Mining Leaf Beetles

Chrysomelidae, Hispinae. Spanish: Abejones del platanillo (Costa Rica).

Larvae of this subfamily are either leaf miners or surface feeders. They are very flat, smooth, and oval, somewhat resembling cockroach nymphs or water pennies (the larvae of the aquatic beetle family Psephenidae). The integument is also strongly sclerotized. The adults have hard, elongate bodies, a large head visible from above, and coarsely sculptured, sometimes almost reticulate, elytra. In some, the outer posterior corners of the elytra are protracted into points.

One group, the so-called rolled-leaf hispine beetles (Harvey 1988; Strong 1977, 1983), are almost exclusively feeders on members of the ginger order (Zingibe-rales, Heliconia, Zingiber, and relatives). Species like Chelobasis bicolor (fig. 9.15f) spend their entire life cycle in the young, scrolllike, rolled leaves of heliconias (Seifert 1982), ginger, and marantas and occur virtually nowhere else. The larvae (fig. 9.15g) stay out of sight between the leaf layers near the bottom; adults feed on tissue near the top of the leaf. Adults and larvae feed at night by scraping the leaf surface, crawling forward with each scoop of the mandibles, and defecating, thus leaving a linear trail often littered with fecal pellets. They do not puncture the leaf. Because of the low nitrogen content in the Heliconia leaves, larval development of these beetles is prolonged and may require over two hundred days. As many as eight species may intermingle at a single site, leading to narrow host specificity (Strong 1982). Xenarescus monocerus larvae, of Venezuela, feed first on young Heliconia inflorescences, apparently to avoid competition with other species, moving later to rolled leaves to complete their development (Seifert and Seifert 1979).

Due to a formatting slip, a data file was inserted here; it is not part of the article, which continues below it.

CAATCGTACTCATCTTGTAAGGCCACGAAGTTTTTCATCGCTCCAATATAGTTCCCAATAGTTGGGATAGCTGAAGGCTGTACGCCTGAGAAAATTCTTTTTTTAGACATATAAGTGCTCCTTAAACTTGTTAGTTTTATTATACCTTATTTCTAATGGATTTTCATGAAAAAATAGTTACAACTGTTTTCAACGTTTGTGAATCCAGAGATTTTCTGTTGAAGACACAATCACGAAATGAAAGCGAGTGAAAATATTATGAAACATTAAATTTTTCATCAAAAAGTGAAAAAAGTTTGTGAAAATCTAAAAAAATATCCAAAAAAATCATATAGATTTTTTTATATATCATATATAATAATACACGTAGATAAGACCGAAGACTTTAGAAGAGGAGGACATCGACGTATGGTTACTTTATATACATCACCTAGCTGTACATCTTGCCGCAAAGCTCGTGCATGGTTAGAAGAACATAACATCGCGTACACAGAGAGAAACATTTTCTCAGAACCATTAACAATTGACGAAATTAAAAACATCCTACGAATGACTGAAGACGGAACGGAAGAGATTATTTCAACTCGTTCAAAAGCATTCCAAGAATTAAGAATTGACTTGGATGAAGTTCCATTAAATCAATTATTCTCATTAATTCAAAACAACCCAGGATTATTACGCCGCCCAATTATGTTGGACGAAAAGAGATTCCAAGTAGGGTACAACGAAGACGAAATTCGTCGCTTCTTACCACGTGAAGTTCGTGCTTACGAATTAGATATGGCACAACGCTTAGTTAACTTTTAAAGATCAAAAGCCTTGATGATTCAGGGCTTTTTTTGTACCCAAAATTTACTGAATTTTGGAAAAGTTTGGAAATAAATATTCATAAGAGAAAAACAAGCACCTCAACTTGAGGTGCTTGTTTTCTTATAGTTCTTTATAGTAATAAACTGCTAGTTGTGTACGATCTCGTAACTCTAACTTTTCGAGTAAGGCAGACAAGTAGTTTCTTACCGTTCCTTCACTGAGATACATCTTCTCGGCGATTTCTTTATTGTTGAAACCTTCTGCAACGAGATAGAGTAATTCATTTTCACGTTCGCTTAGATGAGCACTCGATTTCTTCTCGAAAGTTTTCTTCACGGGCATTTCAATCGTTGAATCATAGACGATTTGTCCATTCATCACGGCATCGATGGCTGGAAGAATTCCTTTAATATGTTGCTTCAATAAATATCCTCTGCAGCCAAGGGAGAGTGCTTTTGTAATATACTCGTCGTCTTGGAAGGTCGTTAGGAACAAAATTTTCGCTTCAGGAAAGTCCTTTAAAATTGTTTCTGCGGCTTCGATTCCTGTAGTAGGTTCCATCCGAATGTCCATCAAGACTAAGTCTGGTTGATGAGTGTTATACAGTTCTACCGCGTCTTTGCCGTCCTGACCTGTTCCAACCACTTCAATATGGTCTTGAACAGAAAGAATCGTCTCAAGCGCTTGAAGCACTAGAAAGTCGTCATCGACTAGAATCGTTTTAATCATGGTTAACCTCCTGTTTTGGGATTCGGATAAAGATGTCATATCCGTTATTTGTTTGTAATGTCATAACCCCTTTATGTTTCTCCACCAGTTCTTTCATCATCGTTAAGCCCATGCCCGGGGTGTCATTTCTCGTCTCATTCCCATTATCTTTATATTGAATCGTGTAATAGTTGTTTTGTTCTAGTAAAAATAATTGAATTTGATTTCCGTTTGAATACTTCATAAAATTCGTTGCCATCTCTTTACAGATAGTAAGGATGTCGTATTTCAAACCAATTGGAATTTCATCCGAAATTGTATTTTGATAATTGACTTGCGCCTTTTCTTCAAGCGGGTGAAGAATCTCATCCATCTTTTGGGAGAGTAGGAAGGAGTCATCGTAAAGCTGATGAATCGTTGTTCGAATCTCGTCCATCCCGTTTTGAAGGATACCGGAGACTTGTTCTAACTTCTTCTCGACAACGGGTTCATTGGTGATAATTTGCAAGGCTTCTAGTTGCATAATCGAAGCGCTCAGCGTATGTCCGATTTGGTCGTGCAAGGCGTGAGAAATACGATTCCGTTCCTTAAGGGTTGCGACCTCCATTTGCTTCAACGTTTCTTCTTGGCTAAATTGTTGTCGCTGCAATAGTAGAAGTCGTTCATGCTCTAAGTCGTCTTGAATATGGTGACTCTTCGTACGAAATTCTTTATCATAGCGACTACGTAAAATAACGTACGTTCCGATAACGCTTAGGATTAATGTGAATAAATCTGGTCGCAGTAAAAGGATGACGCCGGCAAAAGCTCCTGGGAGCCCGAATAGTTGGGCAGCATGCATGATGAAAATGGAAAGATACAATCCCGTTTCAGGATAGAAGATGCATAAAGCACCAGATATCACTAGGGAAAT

Pseudocalaspidea cassidea (fig. 9.15h) is a very large hispine (BL 25 cm), whose teardrop-shaped body is margined broadly in red, leaving a large black triangular area centrally. Its larva is unknown, although adults are common on understory vegetation in humid forests.


Harvey, R. 1988. The ecology of arthropod communities associated with Heliconia leaf-curls in Tambopata Wildlife Preserve, southeastern Peru. The Entomologist 107: 11-19. Seifert, R. P. 1982. Neotropical Heliconia insect communities. Quart. Rev. Biol. 57: 1-28. Seifert, R. P., and F. H. Seifert. 1979. Utilization of Heliconia (Musaceae) by the beetle Xenarescus monocerus (Oliver) (Chrysomelidae: Hispinae) in a Venezuelan forest. Biotropica 11: 51-59.

Strong, Jr, D. R. 1977. Rolled-leaf hispine beetles (Chrysomelidae) and their Zingibe-rales host plants in Middle America. Biotropica 9: 156-169. Strong, Jr., D. R. 1982. Potential interspecific competition and host specificity: Hispine beetles on Heliconia. Ecol. Entomol. 7: 217-220. Strong, Jr., D. R. 1983. Ckelobasis bicolor (abejori del platanillo, rolled-leaf hispine). In D. H. Janzen, ed., Costa Rican natural history. Univ. Chicago Press, Chicago. Pp. 708-711.

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